Immigration to the United States directly affects the lives of millions of people every year, whether someone is seeking to visit, work here, or immigrate to join family members. Yet, reliable sources estimate the population of illegal immigrants in the United States to be as high as 11 million, demonstrating the ineffectiveness of current policies and the need for a new approach.


Scanning the pages of the newspaper on any given day, you’ll find headlines like the following.

“OPEC points to supply chains as cause of price hikes”

“Business groups warn of danger of takeover proposals”

“U.S. durable goods orders jump 3.3%”

“Dollar hits two-year high versus yen”

“Credibility of WTO at stake in trade talks”

“U.S. GDP growth slows while Fed fears inflation growth”

If this seems like gibberish to you, then you are in good company. To most people, the language of economics is mysterious, intimidating, impenetrable. But with economic forces profoundly influencing our daily lives, being familiar with the ideas and principles of business and economics is vital to our welfare. From fluctuating interest rates to rising gasoline prices to corporate misconduct to the vicissitudes of the stock market to the rippling effects of protests and strikes overseas or natural disasters closer to home, “the economy” is not an abstraction. As Robert Duvall, president and CEO of the National Council on Economic Education, has forcefully argued: “Young people in our country need to know that economic education is not an option. Economic literacy is a vital skill, just as vital as reading literacy.”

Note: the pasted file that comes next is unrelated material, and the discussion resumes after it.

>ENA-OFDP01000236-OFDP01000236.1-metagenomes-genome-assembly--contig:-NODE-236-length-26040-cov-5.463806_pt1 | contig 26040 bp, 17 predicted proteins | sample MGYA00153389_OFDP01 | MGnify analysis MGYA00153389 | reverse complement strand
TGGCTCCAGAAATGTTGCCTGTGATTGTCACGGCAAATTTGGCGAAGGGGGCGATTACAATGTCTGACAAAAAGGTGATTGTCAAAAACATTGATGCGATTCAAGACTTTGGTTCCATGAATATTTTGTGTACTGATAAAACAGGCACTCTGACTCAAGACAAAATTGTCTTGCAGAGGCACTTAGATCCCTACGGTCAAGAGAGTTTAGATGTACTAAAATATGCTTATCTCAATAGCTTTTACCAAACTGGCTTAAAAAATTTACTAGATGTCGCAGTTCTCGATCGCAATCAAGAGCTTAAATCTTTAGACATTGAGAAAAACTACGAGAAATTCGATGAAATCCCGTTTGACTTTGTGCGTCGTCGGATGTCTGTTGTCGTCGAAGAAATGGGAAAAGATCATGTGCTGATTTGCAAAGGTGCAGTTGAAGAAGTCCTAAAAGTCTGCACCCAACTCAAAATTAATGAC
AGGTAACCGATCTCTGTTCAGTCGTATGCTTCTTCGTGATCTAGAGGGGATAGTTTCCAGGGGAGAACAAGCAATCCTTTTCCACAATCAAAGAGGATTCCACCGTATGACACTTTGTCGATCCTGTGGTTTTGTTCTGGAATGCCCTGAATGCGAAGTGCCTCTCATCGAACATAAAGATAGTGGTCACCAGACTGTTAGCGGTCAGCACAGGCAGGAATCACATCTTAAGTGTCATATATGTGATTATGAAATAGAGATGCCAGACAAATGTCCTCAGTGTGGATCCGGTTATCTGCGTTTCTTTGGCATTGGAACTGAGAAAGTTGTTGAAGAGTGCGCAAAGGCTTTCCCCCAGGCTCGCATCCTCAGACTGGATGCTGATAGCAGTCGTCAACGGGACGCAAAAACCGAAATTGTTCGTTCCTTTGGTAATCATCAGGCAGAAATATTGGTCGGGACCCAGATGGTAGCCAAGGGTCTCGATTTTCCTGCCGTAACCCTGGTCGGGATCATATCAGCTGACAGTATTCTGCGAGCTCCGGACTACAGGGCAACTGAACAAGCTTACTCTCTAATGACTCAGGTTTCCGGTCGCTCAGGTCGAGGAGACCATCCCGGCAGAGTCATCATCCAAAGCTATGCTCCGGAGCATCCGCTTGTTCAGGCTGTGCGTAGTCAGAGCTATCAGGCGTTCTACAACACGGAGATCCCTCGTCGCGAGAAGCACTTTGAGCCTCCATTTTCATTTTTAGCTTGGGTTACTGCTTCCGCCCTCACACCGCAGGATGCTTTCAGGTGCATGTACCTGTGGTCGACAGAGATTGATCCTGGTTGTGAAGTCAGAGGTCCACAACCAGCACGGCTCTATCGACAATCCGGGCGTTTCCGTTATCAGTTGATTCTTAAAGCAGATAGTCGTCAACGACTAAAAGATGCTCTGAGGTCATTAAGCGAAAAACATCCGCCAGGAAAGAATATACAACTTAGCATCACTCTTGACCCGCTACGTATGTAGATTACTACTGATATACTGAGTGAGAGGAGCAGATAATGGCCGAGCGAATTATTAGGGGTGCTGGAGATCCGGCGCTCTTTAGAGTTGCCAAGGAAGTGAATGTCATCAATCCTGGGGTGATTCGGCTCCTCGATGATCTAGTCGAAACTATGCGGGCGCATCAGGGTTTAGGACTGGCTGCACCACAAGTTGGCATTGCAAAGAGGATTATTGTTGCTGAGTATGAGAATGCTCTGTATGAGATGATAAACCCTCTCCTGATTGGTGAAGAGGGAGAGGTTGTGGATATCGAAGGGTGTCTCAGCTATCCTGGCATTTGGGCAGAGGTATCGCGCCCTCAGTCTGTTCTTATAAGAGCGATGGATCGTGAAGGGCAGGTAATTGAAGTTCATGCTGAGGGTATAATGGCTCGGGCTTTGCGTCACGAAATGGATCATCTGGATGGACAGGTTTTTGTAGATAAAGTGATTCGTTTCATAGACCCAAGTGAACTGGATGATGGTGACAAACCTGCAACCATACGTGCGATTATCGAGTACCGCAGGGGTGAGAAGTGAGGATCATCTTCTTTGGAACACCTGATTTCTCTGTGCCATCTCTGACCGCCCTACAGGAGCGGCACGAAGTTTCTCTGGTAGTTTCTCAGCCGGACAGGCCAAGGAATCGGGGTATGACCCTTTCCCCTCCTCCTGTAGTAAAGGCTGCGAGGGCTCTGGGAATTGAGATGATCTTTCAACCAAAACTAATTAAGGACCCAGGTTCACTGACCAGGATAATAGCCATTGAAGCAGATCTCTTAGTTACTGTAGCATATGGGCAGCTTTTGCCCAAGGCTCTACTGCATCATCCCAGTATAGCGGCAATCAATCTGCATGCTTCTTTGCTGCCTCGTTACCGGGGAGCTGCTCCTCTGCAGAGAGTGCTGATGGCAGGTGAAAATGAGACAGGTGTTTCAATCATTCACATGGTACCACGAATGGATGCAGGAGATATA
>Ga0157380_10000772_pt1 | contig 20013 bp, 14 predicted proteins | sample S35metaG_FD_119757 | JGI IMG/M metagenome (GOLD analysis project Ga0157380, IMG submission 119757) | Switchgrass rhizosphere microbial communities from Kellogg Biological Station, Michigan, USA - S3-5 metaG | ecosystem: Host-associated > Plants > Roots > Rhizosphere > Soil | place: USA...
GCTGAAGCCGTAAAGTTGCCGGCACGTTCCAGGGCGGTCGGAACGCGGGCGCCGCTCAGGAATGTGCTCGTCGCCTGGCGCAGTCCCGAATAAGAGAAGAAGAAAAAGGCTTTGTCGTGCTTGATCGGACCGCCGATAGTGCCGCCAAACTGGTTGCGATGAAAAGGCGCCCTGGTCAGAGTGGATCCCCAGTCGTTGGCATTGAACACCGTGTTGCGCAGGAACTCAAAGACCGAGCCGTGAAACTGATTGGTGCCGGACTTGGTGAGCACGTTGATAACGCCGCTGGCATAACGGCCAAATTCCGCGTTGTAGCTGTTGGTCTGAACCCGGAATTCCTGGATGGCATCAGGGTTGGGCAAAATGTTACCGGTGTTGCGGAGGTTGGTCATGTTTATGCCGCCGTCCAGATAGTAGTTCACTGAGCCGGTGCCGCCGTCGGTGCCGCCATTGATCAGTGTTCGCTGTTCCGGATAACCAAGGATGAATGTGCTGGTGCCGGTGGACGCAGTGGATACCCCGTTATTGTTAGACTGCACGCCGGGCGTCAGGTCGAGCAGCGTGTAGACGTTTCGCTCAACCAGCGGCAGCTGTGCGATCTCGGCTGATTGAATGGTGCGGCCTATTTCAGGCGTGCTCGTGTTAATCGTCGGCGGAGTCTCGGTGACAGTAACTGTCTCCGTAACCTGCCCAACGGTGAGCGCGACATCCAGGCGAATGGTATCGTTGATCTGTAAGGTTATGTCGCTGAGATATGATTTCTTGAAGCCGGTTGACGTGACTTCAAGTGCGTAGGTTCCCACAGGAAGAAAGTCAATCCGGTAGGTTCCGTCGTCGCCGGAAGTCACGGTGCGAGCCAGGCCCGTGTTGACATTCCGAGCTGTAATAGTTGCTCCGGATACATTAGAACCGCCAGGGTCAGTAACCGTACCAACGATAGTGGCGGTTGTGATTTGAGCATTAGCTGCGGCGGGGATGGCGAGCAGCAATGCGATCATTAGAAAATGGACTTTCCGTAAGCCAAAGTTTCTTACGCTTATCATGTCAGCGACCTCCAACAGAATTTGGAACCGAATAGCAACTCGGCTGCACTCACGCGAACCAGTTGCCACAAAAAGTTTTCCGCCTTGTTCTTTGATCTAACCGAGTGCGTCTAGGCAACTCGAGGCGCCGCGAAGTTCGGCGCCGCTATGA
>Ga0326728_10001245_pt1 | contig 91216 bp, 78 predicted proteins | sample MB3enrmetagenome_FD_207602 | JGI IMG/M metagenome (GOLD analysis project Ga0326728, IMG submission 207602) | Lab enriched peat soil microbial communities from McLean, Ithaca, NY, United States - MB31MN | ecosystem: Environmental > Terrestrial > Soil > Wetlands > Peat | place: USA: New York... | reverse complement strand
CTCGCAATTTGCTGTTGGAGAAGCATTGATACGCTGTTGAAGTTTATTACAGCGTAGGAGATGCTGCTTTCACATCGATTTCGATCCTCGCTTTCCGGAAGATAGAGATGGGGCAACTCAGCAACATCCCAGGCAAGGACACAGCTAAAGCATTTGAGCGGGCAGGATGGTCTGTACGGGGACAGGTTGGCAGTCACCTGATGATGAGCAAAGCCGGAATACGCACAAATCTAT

Understanding economics is a skill that will help you interpret current events playing out on a global scale or in your checkbook, ultimately . . .

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